[Image above] An example of a touchscreen display in a car. Touchscreen displays are an increasingly standard feature in new car models, but do the advantages outweigh the safety concerns of distracted driving? Credit: plien, Flickr (CC BY 2.0)
Unless you’ve shopped for a new car recently, you may not realize how many cars now use touchscreens instead of physical buttons for basic controls.
The shift toward touchscreens in cars matches what has and is happening in other electronics, including computers, cameras, and information kiosks. However, while the benefits of touchscreens in these applications generally outweigh the drawbacks, the advantage of touchscreens in cars is not so clear—and may cause more safety concerns instead.
A brief history of digital displays in cars
The inclusion of digital displays in cars began notably in the 1980s, with the introduction of digital screens that displayed radio frequency.
“These screens were tiny, only an inch or two wide. By the mid-eighties, they were displaying additional information such as fuel consumption and temperature,” an article by The Globe and Mail explains.
By the end of the 1980s, digital screens had grown larger and started displaying navigation information as well, thanks in part to a dead reckoning navigation system developed by Etak. (Car navigation systems based on GPS first appeared in the 1990 Mazda Eunos Cosmo.)
The first touchscreen debuted in 1986, with the Buick Riviera. Unlike contemporary screens that use liquid crystal display technology, the Buick Riviera’s Graphic Control Center used a green-and-black cathode-ray-tube display. However, Buick discontinued the system in 1990 after owners found it onerous and distracting. Other car companies experienced the same pushback, so the technology remained relegated to a small number of high-end, expensive cars.
It wasn’t until the early 2010s that cars began widely featuring touchscreen displays again, a shift largely attributed to the fact consumers now were more comfortable with the technology. Today, touchscreen displays come standard in many new cars—data from IHS Markit says that 82% of vehicles sold in 2019 came with a touchscreen.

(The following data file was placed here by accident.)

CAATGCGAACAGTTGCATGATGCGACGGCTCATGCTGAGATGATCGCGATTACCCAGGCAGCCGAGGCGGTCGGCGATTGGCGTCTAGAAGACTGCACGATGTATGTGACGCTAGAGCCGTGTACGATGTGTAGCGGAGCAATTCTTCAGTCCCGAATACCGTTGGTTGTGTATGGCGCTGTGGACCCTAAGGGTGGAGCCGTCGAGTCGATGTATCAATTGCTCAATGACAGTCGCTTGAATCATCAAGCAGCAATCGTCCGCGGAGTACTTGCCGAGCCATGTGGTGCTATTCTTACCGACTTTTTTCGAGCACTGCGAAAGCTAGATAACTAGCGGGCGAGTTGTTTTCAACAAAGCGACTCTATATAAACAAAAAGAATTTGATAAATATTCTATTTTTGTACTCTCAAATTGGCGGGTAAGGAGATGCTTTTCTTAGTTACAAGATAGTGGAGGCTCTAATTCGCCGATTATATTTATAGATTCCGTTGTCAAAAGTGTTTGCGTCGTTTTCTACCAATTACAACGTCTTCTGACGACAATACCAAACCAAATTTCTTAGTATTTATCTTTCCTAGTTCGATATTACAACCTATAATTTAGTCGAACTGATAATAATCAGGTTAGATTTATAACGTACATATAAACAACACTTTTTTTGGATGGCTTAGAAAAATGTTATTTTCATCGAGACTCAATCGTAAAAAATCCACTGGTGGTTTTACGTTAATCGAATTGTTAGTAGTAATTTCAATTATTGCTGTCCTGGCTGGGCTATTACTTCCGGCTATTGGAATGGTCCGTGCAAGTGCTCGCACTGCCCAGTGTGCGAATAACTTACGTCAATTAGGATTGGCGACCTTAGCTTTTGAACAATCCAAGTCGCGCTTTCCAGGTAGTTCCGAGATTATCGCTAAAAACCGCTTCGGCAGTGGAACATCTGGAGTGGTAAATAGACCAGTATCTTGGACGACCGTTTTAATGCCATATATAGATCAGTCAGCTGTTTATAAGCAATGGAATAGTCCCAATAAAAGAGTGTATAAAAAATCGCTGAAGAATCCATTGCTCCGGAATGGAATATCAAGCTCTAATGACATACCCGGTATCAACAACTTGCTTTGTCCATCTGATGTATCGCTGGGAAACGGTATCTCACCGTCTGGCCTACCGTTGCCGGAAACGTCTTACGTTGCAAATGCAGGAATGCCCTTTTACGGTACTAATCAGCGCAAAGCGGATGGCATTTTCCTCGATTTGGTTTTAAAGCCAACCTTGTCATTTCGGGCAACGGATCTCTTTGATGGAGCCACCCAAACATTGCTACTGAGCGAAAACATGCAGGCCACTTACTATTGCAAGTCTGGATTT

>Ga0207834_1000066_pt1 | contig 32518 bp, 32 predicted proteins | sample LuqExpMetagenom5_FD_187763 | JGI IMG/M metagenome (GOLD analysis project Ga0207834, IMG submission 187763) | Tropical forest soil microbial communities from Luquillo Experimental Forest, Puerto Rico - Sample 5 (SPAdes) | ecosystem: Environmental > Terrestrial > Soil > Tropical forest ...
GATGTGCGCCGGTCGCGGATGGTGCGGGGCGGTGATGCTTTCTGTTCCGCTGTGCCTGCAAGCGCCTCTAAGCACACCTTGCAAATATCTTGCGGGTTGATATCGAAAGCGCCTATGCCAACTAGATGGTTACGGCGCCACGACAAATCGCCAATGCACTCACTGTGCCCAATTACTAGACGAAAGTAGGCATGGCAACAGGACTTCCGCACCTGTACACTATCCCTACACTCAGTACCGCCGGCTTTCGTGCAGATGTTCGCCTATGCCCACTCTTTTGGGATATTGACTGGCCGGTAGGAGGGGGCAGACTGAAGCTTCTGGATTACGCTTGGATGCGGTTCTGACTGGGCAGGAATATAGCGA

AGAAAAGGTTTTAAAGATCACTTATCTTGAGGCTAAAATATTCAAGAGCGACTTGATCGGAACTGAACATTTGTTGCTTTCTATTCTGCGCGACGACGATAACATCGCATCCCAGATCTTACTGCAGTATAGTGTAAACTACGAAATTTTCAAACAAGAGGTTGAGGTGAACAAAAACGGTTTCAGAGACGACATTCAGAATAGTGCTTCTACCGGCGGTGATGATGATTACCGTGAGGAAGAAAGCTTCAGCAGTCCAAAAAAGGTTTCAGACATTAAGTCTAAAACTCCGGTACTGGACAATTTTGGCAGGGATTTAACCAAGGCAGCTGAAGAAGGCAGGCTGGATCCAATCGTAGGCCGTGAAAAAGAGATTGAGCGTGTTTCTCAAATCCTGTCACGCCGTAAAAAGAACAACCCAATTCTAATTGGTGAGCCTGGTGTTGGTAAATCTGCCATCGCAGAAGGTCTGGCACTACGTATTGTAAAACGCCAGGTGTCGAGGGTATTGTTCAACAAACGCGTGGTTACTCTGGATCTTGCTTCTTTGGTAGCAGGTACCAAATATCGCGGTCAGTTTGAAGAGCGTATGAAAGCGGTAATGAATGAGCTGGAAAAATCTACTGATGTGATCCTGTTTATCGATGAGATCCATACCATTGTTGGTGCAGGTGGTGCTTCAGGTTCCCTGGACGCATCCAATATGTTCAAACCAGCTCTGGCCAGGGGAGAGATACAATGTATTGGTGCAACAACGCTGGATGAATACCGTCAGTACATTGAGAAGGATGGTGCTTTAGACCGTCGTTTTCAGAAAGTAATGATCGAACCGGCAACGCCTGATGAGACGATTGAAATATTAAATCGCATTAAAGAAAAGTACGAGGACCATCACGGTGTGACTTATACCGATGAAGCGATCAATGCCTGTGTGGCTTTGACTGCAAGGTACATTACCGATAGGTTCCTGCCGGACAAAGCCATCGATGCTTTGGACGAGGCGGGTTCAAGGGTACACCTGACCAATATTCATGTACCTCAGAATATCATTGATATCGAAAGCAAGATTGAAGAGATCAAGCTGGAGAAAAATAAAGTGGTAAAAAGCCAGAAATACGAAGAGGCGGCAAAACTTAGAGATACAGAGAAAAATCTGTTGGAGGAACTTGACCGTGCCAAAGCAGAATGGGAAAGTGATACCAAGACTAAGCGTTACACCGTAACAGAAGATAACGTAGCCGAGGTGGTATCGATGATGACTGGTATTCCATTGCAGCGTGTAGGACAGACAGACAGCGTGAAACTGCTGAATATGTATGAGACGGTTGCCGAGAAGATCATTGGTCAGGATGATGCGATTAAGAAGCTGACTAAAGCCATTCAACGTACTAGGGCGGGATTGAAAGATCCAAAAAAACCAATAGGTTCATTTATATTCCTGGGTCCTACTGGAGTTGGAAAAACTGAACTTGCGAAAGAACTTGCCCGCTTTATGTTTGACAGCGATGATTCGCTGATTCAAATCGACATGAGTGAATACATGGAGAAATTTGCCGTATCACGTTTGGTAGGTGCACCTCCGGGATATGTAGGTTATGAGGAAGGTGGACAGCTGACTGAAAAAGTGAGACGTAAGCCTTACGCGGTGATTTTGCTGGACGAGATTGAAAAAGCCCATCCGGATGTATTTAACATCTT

In the video below, employees at Five Star Car Stereo in Florida describe two common types of touchscreens used for car radios and demonstrate the difference in performance.
Growth of touchscreen display size
Just as smartphones have grown increasingly larger each year, so too have digital displays in cars.
“Having a 10-inch infotainment screen in your car was a big deal around the turn of the last decade,” an autoevolution article says. But now, “Screens smaller than 12.3-inch …. they’re really not that special anymore.”
Some touchscreens of notable size include the 2019 Ram 1500’s 12-inch screen, the Tesla Model 3’s 15-inch screen, and the forthcoming Cadillac Lyriq electric SUV’s 33-inch screen. None of these screens hold a torch, though, to what Mercedes-Benz has planned—a massive 56-inch “Hyperscreen” display for the upcoming EQS luxury electric sedan.
The Hyperscreen will consist of three separate screens covered by one solid piece of curved, anti-reflective Gorilla Glass that spans the entire dash. It will be powered by the Mercedes-Benz User Experience (MBUX), a voice-controlled infotainment system.
On its website, Mercedes says the display will feature a zero-layer setup, meaning the user will not have to scroll through submenus or give voice commands because the “most important applications are always offered in a situational and contextual way at the top level in view.”
Learn more about the Hyperscreen below in the recording of its world premiere.
Touchscreens and distracted driving
Even though touchscreen displays are an increasingly common feature in new cars, it doesn’t mean they are in the public’s best interest.
An increasing number of studies show that digital infotainment systems are likely distracting enough to increase the risk for accidents, particularly when the display is a touchscreen.
Because of these safety concerns, some automakers, such as Mazda and Honda, are returning to physical controls for some of their cars. Mercedes hopes the zero-feature layer will reduce driver distraction, but that remains to be seen.